The new style attracted much attention. Contemporary accounts waxed poetic over its nuances, giving wonderfully descriptive names to the colors. Some of my favorites include oeil de perdrix (partridge eye), couleur de miel (honey-colored), cerise (cherry pink) and fauve (tawny). These first “white” wines were particularly popular in England, due to the Marquess de Saint-Evremond, a courtier to Louis XIV who had fallen out of favor with the king. Saint-Evremond established himself as the arbiter of taste in London during the 1660s, and as he loved the wines of Champagne, they were soon all the vogue.
There was just one problem. These new, lighter wines had a tendency to develop bubbles–which at first was viewed as a fault. (This had to do with the cool Champagne winters, which stopped the yeast from fermenting in the barrels. Once the weather turned warmer, the fermentation started again, creating carbon dioxide . . . I’m no chemistry expert, but you get the gist.) The English actually liked the sparkly taste, but the Benedictine monks were determined to get rid of the noxious bubbles.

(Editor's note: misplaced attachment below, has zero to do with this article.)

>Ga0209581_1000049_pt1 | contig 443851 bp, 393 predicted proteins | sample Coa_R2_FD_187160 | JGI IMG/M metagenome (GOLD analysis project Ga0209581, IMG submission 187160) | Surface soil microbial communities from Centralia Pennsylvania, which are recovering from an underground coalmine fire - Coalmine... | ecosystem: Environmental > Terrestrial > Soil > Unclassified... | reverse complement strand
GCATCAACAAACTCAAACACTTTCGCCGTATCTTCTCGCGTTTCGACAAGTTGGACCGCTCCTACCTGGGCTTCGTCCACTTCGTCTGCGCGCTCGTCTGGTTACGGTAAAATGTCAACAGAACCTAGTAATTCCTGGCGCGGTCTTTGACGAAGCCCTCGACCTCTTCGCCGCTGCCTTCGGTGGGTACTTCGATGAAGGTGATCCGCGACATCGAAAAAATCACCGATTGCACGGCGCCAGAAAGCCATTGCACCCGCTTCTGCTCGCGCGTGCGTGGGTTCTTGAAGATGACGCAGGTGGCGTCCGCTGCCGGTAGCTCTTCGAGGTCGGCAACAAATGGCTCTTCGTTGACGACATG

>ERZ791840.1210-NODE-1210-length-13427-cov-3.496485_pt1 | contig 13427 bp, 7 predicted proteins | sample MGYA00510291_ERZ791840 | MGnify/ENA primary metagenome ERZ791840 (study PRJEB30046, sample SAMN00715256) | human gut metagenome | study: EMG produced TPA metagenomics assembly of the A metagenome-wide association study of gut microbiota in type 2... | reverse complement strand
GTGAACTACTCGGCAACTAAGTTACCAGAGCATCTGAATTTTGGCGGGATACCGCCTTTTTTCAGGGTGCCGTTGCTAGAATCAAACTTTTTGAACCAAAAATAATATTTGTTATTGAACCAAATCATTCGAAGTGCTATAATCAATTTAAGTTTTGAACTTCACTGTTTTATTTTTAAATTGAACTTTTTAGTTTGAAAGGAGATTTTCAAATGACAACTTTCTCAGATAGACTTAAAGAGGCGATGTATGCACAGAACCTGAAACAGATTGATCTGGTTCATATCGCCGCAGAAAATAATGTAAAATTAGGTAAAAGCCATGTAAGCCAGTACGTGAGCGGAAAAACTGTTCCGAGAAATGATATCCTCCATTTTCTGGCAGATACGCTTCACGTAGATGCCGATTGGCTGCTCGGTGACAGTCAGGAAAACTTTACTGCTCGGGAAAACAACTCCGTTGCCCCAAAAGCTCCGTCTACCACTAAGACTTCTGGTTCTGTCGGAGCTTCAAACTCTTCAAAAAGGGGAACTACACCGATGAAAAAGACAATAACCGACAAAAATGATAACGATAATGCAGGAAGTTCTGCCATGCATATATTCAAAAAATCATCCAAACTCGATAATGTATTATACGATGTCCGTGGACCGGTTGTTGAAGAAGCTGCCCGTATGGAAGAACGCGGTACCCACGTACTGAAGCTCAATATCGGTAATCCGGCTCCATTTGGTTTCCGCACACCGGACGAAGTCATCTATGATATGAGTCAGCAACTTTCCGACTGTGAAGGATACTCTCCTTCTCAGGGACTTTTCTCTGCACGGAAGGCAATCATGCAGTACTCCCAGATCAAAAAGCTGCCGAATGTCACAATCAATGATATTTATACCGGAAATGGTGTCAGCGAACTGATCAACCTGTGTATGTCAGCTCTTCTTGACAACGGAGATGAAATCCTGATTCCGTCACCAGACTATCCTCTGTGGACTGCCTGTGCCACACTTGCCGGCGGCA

Enter Dom Perignon, who worked very hard at refining the process of his monastery’s winemaking. His tinkerings resulted in smaller, more delicate bubbles, and lo and behold, he actually came to favor the new creation—he is credited with the famous saying, “Come quickly—I think I am drinking the stars!”
Another problem arose when the monks tried to bottle the wines. The pressure of the bubbles tended to explode the thin glass of the bottles, or blow out the hemp stoppers that were used in France to seal the wines. A thicker bottle was developed, and cork from Spain was found to withstand the force of the natural gases. Voila! Champagne was born.
Over the years, other refinements were made to the methods of producing champagne. In the early 1800s, a woman is credited with creating an important innovation in the way champagne is made. Madame Cliquot took over the running of her late husband’s vineyards (Veuve—or widow—Cliquot is still one of the venerable champagne labels available in stores today.) Under her direction, the cellarmasters began rotating the bottles slightly every day in an effort to reduce the build-up of bubbles. This procedure, called "riddling," creates a more delicate, nuanced wine and is still done today by hand by the top champagne houses.